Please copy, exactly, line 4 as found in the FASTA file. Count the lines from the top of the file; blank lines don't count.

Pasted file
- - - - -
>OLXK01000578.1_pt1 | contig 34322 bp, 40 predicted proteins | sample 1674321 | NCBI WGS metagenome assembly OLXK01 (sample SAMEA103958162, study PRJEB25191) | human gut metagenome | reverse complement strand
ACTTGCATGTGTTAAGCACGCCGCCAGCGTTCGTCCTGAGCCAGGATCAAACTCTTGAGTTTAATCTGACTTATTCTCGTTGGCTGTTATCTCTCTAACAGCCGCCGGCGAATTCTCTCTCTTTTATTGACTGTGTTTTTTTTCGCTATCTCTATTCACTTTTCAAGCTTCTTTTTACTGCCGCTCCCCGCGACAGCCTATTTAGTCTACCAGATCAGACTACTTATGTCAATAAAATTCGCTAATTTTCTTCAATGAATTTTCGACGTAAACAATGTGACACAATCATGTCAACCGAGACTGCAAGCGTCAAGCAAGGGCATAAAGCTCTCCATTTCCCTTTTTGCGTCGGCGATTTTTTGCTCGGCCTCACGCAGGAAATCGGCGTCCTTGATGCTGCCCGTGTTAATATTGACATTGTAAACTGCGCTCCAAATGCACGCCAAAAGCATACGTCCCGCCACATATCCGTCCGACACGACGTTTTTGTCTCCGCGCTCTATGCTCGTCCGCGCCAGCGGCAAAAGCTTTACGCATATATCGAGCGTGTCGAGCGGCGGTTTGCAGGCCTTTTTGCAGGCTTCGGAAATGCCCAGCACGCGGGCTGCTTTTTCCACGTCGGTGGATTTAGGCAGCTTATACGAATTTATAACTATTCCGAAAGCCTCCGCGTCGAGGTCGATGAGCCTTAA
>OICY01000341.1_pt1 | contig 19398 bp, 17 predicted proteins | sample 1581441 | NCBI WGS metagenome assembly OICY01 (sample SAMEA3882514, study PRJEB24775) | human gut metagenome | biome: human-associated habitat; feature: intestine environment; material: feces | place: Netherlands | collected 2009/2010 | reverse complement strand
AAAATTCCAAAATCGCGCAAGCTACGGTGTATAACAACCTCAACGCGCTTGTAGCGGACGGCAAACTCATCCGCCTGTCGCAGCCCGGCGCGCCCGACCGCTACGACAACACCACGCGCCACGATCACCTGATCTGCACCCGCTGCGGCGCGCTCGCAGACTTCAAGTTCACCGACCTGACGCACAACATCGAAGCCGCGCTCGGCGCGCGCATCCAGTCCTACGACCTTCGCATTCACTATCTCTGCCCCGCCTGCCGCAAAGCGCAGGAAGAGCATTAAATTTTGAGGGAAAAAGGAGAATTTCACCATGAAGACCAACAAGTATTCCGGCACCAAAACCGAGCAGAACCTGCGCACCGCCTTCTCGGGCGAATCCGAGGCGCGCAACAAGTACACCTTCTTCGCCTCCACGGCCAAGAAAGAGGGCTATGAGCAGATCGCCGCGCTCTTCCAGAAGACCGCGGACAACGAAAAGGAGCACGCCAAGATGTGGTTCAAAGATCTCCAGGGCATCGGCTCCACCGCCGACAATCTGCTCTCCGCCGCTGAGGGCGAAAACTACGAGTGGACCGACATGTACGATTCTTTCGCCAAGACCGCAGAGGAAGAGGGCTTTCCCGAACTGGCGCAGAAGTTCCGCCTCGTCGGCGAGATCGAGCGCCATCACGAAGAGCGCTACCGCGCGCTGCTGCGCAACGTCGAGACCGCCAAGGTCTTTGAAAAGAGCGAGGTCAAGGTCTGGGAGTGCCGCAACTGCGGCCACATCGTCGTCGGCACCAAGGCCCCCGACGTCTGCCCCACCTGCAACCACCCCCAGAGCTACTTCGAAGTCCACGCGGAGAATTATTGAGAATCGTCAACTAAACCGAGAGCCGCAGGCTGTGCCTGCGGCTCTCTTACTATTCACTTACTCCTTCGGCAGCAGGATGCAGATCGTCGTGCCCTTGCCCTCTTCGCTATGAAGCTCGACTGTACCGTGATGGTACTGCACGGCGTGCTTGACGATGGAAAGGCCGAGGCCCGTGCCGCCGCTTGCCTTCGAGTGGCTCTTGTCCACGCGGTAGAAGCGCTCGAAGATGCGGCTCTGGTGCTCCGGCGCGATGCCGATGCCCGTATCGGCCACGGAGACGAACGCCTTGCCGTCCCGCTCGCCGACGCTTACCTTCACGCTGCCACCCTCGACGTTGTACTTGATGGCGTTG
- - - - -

AAAATTCCAAAATCGCGCAAGCTACGGTGTATAACAACCTCAACGCGCTTGTAGCGGACGGCAAACTCATCCGCCTGTCGCAGCCCGGCGCGCCCGACCGCTACGACAACACCACGCGCCACGATCACCTGATCTGCACCCGCTGCGGCGCGCTCGCAGACTTCAAGTTCACCGACCTGACGCACAACATCGAAGCCGCGCTCGGCGCGCGCATCCAGTCCTACGACCTTCGCATTCACTATCTCTGCCCCGCCTGCCGCAAAGCGCAGGAAGAGCATTAAATTTTGAGGGAAAAAGGAGAATTTCACCATGAAGACCAACAAGTATTCCGGCACCAAAACCGAGCAGAACCTGCGCACCGCCTTCTCGGGCGAATCCGAGGCGCGCAACAAGTACACCTTCTTCGCCTCCACGGCCAAGAAAGAGGGCTATGAGCAGATCGCCGCGCTCTTCCAGAAGACCGCGGACAACGAAAAGGAGCACGCCAAGATGTGGTTCAAAGATCTCCAGGGCATCGGCTCCACCGCCGACAATCTGCTCTCCGCCGCTGAGGGCGAAAACTACGAGTGGACCGACATGTACGATTCTTTCGCCAAGACCGCAGAGGAAGAGGGCTTTCCCGAACTGGCGCAGAAGTTCCGCCTCGTCGGCGAGATCGAGCGCCATCACGAAGAGCGCTACCGCGCGCTGCTGCGCAACGTCGAGACCGCCAAGGTCTTTGAAAAGAGCGAGGTCAAGGTCTGGGAGTGCCGCAACTGCGGCCACATCGTCGTCGGCACCAAGGCCCCCGACGTCTGCCCCACCTGCAACCACCCCCAGAGCTACTTCGAAGTCCACGCGGAGAATTATTGAGAATCGTCAACTAAACCGAGAGCCGCAGGCTGTGCCTGCGGCTCTCTTACTATTCACTTACTCCTTCGGCAGCAGGATGCAGATCGTCGTGCCCTTGCCCTCTTCGCTATGAAGCTCGACTGTACCGTGATGGTACTGCACGGCGTGCTTGACGATGGAAAGGCCGAGGCCCGTGCCGCCGCTTGCCTTCGAGTGGCTCTTGTCCACGCGGTAGAAGCGCTCGAAGATGCGGCTCTGGTGCTCCGGCGCGATGCCGATGCCCGTATCGGCCACGGAGACGAACGCCTTGCCGTCCCGCTCGCCGACGCTTACCTTCACGCTGCCACCCTCGACGTTGTACTTGATGGCGTTG